You have a 4 number long PIN code with each number ranging from 0 to 9 which you wish to encrypt. You are then given a random 4 digit number ranging from 0 to 9999, which when added to the original PIN should give out a perfectly secure encrypted number.
Now clearly, just adding the two numbers would give an uneven distribution (a Gaussian curve), as if for example the PIN was
0000 and the random number was
0001, you can rest assured that the original PIN is either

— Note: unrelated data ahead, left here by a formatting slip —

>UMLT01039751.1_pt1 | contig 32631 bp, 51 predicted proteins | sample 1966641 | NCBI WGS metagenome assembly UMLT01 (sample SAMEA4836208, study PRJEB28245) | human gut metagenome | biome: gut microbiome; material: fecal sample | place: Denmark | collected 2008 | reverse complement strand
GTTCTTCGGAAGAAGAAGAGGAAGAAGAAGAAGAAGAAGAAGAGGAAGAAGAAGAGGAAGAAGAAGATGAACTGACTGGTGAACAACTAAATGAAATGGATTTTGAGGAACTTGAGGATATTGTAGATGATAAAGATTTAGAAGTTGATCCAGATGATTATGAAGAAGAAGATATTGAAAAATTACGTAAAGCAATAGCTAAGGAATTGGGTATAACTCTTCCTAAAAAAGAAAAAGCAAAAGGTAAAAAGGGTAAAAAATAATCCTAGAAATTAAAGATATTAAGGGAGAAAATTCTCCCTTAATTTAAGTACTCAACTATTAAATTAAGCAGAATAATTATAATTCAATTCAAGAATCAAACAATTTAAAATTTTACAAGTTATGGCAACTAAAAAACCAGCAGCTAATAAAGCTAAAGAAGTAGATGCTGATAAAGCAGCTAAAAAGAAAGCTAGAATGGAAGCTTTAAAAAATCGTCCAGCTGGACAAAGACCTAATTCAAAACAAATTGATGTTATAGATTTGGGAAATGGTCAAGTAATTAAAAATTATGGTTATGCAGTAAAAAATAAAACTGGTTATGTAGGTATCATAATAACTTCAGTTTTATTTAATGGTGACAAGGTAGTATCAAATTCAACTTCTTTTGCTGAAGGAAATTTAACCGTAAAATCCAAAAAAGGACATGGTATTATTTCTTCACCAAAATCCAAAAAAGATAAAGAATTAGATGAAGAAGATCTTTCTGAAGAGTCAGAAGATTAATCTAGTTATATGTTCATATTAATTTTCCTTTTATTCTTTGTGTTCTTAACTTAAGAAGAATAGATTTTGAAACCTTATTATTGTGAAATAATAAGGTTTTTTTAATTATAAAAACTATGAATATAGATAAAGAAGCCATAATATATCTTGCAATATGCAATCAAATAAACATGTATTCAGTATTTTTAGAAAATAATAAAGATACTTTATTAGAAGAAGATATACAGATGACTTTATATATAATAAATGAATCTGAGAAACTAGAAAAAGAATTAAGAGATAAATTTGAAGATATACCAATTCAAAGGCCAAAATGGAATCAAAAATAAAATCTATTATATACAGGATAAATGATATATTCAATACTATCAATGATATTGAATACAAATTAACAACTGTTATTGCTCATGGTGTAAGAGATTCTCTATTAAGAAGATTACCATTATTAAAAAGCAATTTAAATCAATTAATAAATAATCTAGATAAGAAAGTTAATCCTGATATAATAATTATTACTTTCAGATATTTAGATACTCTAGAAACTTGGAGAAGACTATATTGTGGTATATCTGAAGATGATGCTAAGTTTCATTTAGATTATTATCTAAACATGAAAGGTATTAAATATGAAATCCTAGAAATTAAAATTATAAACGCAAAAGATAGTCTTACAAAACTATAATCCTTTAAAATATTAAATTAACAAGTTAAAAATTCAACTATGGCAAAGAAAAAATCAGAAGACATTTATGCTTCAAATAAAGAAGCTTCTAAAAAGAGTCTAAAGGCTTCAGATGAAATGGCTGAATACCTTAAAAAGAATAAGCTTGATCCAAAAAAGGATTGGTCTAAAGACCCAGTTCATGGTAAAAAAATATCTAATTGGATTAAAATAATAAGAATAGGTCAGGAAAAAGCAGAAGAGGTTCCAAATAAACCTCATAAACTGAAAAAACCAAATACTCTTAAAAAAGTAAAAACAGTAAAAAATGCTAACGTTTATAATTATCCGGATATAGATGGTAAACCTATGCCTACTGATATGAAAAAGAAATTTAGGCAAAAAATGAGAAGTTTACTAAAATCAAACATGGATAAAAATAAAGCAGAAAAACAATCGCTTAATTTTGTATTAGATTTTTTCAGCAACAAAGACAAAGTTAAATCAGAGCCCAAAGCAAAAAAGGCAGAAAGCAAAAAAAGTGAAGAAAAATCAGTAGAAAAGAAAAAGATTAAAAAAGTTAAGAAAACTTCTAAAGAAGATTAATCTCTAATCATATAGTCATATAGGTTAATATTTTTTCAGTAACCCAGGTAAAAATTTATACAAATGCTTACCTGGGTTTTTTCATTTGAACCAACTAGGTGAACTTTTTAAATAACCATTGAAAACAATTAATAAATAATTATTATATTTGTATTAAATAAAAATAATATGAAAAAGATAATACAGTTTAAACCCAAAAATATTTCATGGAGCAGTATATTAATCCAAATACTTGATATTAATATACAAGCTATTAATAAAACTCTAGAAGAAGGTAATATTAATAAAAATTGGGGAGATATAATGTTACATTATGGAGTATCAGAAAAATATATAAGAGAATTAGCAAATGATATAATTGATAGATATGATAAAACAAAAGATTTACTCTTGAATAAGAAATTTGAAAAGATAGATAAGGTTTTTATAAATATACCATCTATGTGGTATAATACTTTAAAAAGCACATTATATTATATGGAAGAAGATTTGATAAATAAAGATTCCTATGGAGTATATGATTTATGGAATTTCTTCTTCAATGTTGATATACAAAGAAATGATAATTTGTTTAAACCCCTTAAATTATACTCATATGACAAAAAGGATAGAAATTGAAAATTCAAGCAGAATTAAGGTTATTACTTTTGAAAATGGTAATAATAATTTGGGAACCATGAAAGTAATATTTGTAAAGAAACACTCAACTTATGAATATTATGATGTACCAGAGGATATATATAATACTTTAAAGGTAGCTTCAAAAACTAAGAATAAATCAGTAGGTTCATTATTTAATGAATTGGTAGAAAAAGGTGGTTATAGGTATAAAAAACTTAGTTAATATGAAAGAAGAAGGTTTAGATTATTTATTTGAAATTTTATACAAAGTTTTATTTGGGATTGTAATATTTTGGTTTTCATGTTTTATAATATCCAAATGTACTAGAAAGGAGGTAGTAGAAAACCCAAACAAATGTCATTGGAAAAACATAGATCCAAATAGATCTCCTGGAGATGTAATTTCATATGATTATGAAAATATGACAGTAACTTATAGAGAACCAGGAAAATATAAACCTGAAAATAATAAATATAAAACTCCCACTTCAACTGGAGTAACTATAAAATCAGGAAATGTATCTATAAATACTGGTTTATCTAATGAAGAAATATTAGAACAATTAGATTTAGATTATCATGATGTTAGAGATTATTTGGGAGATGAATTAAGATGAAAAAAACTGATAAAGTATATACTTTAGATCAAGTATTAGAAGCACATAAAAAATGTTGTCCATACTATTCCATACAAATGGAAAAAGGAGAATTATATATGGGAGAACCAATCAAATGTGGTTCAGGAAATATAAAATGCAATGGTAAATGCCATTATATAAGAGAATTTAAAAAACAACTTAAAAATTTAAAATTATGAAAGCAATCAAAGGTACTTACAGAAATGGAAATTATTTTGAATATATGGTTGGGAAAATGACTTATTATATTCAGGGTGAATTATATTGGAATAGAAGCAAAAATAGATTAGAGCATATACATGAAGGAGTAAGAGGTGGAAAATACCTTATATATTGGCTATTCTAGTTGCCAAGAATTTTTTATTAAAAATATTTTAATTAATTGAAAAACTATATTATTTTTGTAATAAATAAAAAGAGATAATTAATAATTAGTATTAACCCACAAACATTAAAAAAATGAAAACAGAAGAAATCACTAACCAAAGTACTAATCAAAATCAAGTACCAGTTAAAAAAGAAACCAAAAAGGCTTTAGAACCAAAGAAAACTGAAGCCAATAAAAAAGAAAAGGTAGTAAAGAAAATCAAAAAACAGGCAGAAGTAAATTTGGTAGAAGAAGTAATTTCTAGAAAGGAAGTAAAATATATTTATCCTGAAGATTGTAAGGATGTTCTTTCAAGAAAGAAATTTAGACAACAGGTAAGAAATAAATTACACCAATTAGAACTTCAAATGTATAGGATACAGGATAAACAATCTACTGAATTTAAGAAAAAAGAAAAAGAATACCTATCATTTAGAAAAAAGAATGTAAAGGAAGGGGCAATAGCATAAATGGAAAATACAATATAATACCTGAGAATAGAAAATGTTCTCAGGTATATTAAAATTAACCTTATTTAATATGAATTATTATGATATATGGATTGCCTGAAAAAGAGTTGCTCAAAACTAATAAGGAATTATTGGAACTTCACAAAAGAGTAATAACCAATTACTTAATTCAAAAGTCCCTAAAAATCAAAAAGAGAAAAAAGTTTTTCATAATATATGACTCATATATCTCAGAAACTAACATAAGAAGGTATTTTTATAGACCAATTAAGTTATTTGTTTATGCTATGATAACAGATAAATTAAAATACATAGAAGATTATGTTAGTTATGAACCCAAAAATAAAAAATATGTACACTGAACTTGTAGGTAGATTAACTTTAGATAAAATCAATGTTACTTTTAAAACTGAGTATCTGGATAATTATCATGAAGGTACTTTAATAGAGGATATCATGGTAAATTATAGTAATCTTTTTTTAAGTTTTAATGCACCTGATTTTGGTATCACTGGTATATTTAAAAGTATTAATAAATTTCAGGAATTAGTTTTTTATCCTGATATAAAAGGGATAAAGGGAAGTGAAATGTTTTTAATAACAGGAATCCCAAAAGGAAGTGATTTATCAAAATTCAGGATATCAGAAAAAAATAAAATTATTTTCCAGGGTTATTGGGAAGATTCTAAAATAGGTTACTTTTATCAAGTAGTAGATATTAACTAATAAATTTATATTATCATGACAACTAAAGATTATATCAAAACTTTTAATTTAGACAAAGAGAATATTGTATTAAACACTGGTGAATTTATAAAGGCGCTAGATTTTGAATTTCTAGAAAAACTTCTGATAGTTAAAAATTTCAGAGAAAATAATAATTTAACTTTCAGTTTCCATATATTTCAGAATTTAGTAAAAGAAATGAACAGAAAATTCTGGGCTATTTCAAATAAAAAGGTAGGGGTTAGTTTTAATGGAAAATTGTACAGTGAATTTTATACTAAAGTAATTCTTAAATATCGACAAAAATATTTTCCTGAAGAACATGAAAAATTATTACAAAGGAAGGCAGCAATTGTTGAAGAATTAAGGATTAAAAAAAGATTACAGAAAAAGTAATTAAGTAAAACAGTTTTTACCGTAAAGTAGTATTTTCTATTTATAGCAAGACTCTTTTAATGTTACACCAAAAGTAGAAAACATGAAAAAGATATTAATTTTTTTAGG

0001, while if both integers add up to 9999, there are 19998 possible outcomes.
So my initial thought was that applying the mod of 10000 (because there are 10000 possible combinations) to the sum should ensue an even distribution, making this encryption scheme perfectly secure. Now I honestly really don't know how to prove this, but my main question is how can you convert this somewhat meaningless number back to the original PIN? Is this actually (maybe not effective) perfectly secure? The point of this exercise is that the two users only have common knowledge of the random number, so I don't think any modulus exponent tricks are accessible.